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Storms such as Hurricane Katrina, Hurricane Harvey, and Hurricane Imelda are happening with greater frequency and greater intensity every year.
The World Health Organization lists floods as the #1 natural disaster in the world.
The NOAA, the National Oceanic and Atmospheric Administration predicts that the rainfall and intensity of hurricanes will increase significantly in the coming years.
Thousands have lost their homes or have had severe damage due to hurricanes, severe storms, and associated flooding. Many people have lost not only their homes but their life savings also in these tragedies because their insurance didn’t cover flood damage.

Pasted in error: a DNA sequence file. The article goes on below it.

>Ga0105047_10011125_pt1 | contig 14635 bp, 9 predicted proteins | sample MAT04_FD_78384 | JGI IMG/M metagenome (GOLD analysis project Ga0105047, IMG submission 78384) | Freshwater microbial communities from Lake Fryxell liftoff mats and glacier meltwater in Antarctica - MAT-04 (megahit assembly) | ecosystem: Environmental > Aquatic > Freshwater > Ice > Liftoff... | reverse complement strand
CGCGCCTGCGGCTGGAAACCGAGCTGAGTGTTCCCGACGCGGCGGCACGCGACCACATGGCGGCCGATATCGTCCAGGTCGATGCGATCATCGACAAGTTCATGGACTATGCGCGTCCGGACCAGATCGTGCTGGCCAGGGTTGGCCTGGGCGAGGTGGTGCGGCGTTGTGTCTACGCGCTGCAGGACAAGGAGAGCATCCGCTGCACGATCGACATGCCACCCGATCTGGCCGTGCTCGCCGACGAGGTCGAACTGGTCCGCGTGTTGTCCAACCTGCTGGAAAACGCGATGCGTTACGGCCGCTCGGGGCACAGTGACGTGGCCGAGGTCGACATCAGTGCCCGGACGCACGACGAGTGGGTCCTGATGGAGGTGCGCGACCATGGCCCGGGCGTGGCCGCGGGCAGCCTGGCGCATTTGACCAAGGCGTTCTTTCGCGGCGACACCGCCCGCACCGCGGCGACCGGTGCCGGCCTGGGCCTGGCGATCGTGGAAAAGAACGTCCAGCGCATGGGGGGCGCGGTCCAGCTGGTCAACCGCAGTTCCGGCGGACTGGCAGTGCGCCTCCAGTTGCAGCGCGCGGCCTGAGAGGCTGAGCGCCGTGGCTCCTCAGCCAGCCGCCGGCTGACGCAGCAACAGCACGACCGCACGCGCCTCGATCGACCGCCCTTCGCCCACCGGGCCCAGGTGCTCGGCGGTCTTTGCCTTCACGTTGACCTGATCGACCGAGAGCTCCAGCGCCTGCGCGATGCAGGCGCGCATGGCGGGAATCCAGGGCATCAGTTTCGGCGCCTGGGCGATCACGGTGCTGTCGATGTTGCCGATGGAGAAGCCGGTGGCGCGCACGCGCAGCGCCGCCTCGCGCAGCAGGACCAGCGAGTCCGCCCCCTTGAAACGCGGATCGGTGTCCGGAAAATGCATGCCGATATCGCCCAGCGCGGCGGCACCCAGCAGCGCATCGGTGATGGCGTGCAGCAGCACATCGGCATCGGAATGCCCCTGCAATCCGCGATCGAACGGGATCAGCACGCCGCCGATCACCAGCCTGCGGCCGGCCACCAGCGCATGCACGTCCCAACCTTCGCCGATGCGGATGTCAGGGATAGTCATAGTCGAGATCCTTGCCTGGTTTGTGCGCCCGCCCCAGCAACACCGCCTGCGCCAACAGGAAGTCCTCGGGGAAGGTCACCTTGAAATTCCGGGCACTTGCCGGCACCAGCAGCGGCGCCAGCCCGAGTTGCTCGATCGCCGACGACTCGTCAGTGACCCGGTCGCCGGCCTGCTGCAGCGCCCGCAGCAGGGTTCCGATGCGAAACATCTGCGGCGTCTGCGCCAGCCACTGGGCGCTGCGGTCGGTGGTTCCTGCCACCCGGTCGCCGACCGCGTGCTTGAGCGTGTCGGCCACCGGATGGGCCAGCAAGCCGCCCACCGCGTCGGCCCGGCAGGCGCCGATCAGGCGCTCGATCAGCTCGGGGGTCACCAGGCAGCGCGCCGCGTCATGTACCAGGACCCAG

- Do you live in a flood zone?
- Will a hurricane hit your area?
- Do you need to add flood insurance to your homeowner’s policy, or is it a waste of money?
Read on to decide.
What is Flood Insurance?
Flood insurance is a type of coverage that protects your home and belongings in the event of flood damage. It can help pay to repair or rebuild your home when water causes significant destruction.
This insurance can even include a provision called Increased Cost of Compliance that provides up to an additional $30,000 in coverage to help with the cost of bringing your home up to new building codes.
Flood insurance is not typically part of your homeowner’s insurance. It usually needs to be purchased as a separate policy.
It’s sold through the National Flood Insurance Program (NFIP), run by FEMA, online at floodsmart.gov. Your local insurance agent may also offer policies from private insurance companies throughout the US and around the world.